AT&T CEO Randall Stephenson

It's been a while since AT&T offered an unlimited data plan to its customers, but if it were up to AT&T CEO Randall Stephenson, the carrier may not have offered such an option at all. In an interview during the Milken Institute's Global Conference this week, Stephenson was discussing the iPhone and revealed that he doesn't like how AT&T offered bottomless data to owners of the device when it first arrived. "My only regret was how we introduced pricing in the beginning, because how did we introduce pricing? Thirty dollars and you get all you can eat,” Stephenson said. "And it’s a variable cost model. Every additional megabyte you use in this network, I have to invest capital.”

The exec went on to describe how he has concerns about new products that could replace AT&T services, like iMessage and Skype affecting the carrier's voice and texting offerings. "You lie awake at night worrying about what is that which will disrupt your business model,” Stephenson explained. “Apple iMessage is a classic example. If you’re using iMessage, you’re not using one of our messaging services, right? That’s disruptive to our messaging revenue stream." In the end, though, Stephenson says that he doesn't regret offering the iPhone, despite the fact that he says that the Cingular board was nervous about the device and its ability to change the carrier's business model.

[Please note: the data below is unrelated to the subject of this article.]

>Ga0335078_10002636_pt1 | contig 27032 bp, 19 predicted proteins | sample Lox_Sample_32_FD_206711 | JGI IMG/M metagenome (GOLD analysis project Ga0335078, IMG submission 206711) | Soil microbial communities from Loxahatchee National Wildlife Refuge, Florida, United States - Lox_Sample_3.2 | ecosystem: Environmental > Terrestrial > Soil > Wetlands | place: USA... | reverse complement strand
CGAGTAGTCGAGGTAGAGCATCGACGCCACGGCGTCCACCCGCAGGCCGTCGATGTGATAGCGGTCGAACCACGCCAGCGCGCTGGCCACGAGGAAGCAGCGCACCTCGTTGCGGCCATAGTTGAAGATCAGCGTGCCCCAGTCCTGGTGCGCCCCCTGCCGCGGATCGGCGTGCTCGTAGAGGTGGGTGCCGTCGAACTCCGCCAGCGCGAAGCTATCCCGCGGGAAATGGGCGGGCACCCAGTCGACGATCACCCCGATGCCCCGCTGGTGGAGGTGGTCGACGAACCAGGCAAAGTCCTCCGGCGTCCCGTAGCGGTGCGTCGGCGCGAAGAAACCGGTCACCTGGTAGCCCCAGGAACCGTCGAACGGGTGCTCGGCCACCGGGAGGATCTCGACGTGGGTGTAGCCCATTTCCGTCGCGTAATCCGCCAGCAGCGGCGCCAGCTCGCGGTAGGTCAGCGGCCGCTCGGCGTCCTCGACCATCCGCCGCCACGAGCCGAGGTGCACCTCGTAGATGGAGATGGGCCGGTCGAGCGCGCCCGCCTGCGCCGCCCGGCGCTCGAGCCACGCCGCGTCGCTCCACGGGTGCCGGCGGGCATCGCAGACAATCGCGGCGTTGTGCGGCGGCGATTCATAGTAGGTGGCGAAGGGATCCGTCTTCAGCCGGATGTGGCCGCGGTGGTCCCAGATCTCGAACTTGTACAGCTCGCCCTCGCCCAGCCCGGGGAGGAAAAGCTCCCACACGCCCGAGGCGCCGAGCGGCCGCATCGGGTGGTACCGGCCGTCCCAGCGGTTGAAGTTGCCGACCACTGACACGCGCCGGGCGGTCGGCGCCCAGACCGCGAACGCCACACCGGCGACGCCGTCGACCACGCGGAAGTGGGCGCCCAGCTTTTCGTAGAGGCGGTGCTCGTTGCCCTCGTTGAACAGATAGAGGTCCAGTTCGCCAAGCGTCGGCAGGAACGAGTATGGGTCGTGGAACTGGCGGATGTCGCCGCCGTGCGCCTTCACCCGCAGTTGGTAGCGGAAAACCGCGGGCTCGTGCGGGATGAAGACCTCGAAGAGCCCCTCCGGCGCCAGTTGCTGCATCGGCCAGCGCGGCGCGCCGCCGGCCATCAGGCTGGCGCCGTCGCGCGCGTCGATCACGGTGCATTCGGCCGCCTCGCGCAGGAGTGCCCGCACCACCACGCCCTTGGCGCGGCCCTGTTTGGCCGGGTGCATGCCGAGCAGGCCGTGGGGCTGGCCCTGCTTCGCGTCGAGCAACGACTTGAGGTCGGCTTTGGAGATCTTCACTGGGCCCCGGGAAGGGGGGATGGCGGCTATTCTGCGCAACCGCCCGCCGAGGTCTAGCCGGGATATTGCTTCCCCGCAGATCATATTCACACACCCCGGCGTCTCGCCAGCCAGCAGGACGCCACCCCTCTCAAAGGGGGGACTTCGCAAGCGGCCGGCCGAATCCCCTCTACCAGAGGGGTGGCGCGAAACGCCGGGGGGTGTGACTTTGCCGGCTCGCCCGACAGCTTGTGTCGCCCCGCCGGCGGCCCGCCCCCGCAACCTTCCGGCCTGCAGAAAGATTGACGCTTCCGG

AT&T currently offers a data plan that includes 3GB for a price of $30 per month, the same price that it used to charge for an unlimited data plan, along with a fee of $10 for each additional gigabyte used. That allows AT&T to make more from heavy data users rather than charging them a flat fee each month, which explains why Stephenson would regret offering an unlimited data plan in the iPhone's early days. Now unlimited plans are somewhat of a rarity, with Sprint being the only carrier of the U.S. big four that offers data that's not tiered or throttled. If you'd like to watch Stephenson's full interview from the conference, you can find it embedded below.

Via Engadget, The New York Times Bits Blog, Milken Institute


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